4. Bravery: Islamic society is always facing domestic and foreign enemies, who intentionally create problems for the purpose of bringing Muslims to their knees. Th erefore, Muslim leaders must courageously confront enemies. Th ey must not be afraid of anyone in enforcing Islamic commandments, and must be capable of withstanding threats from enemies.
Supervision (velāyat) by a Muslim ruler
Islamic governance is based on divine commandments, and the ruler is therefore obliged to enforce the divine commandments. How, then, are the divine commandments established and enforced? What are the duties of the ruler who supervises and is responsible for the governing institutions? a) Regulations and commandments in Islamic society e most important and basic requirement of society is regulations. Islam has two types of regulations: primary and secondary commandments.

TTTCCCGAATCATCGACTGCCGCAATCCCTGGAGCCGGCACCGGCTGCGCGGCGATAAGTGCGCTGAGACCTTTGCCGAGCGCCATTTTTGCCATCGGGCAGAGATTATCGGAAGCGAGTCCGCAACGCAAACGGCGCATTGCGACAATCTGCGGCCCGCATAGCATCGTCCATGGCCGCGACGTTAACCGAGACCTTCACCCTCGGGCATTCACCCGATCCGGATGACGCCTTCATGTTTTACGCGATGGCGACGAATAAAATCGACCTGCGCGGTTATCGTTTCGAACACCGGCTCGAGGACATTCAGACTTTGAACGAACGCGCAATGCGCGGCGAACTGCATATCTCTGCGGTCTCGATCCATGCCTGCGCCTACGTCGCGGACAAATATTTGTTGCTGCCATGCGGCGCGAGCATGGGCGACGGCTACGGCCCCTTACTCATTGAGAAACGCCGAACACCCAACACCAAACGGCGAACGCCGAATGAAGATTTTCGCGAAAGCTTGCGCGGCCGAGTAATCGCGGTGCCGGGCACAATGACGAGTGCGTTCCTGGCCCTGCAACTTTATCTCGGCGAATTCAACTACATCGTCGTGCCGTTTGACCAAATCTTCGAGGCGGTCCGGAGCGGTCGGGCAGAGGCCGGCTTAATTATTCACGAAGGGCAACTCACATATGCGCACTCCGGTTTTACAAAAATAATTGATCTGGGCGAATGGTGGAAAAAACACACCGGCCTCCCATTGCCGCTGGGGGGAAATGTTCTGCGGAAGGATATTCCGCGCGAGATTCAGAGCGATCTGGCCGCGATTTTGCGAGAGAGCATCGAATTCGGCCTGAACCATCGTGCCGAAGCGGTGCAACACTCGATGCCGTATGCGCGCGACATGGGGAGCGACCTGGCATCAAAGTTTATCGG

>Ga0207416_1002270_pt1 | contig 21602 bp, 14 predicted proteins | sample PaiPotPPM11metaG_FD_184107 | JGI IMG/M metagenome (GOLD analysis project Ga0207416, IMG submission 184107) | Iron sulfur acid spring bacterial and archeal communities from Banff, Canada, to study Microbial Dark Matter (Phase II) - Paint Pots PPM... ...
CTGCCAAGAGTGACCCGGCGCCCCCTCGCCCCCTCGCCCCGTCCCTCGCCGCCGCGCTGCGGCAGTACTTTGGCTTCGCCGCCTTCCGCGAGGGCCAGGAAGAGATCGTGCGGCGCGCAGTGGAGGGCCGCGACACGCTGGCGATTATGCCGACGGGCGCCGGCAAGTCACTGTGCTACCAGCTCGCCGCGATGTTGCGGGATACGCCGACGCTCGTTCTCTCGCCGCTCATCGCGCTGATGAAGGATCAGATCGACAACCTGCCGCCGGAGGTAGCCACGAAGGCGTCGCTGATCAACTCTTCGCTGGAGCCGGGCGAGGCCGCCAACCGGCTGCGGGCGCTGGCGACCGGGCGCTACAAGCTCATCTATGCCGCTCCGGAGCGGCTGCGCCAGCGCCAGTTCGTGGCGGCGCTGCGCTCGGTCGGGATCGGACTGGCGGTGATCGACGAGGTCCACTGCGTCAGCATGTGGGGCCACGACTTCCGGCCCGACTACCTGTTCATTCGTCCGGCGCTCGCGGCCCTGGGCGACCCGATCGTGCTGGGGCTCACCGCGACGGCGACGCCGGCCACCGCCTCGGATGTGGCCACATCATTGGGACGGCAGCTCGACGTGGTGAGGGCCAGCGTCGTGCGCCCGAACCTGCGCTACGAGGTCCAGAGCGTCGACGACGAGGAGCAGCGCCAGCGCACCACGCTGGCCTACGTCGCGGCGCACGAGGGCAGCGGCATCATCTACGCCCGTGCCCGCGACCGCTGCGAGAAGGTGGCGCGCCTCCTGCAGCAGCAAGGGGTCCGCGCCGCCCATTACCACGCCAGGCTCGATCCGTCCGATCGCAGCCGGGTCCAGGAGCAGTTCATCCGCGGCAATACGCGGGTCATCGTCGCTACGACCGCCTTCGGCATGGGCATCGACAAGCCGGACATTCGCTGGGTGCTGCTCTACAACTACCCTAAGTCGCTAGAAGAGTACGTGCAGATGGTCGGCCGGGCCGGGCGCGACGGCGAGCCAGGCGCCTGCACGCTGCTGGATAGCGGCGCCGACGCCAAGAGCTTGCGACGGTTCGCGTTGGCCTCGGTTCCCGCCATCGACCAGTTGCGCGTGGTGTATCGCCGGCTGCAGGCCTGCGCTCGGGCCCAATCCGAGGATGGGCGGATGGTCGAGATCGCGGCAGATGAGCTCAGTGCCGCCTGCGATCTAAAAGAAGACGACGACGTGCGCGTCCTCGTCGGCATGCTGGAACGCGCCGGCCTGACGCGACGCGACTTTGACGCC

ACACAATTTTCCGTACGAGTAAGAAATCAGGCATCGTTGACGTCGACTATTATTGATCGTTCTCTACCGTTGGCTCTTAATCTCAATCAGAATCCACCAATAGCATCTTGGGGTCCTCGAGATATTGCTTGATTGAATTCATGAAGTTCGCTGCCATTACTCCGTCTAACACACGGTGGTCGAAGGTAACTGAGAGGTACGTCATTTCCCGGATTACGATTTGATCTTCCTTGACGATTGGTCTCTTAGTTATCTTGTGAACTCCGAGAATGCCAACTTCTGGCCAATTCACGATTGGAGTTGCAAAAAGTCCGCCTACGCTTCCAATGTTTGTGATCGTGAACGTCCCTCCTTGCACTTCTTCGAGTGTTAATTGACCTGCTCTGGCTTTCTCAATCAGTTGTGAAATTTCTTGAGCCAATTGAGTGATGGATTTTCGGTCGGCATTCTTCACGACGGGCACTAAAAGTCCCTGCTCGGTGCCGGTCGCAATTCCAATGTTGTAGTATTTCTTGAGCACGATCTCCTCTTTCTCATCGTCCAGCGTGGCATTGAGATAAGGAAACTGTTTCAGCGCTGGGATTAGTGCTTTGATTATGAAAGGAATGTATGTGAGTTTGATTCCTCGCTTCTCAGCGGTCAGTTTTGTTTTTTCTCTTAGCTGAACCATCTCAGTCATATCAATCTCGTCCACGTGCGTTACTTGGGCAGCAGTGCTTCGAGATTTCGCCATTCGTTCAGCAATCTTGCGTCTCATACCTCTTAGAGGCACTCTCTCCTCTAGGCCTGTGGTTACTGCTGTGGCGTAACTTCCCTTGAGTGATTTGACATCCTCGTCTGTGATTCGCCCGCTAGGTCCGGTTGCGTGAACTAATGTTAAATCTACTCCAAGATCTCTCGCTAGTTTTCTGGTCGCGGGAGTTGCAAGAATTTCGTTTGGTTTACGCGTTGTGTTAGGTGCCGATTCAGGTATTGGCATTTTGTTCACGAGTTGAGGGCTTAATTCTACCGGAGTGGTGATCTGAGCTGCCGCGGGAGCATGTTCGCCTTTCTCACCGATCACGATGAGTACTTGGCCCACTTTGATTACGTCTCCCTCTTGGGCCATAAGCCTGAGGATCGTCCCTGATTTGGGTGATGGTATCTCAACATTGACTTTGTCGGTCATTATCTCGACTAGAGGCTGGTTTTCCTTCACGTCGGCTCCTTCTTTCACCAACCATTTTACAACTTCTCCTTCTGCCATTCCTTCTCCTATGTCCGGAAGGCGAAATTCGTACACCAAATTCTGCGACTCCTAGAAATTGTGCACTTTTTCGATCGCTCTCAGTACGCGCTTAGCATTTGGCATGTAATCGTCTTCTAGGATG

Primary commandments (A .hkām-e Avvalīe): Most Islamic regulations are contained in the Qur'an and Sunnah (Sonnat), in which the legislator (God: share‘) states those regulations in whole or in part. Th e duty of Islamic jurists, who are Muslim rulers, is to deduce, from the sources of Islamic law, divine commandments so as to specify new obligations and detailed .hokm (commandments). Such divine commandments are called primary commandments.
Secondary commandments (A .hkām-e Sānavīe): In the case where a Muslim ruler cannot overcome a problem in managing Islamic society by taking action in accordance only with the primary commandments, and/or where the foundation of Islamic governance is likely to face a crisis, the ruler is allowed to resolve such a problem by issuing a secondary commandment in consideration of the welfare of Islamic society and various other conditions. Such secondary commandments issued by Muslim rulers are called "the government commandments" (A .hkām-e .Hokūmatī).12) Another power of the ruler is to issue commandments concerning taxes and restrictions. Examples include the Prophet, who issued a commandment concerning water use in the city of Madinah, and Emām (Imam) 'Ali, who imposed a tax on horses. Th us, the Muslim ruler can decide commodity prices and restrict trade based on his authority and duty.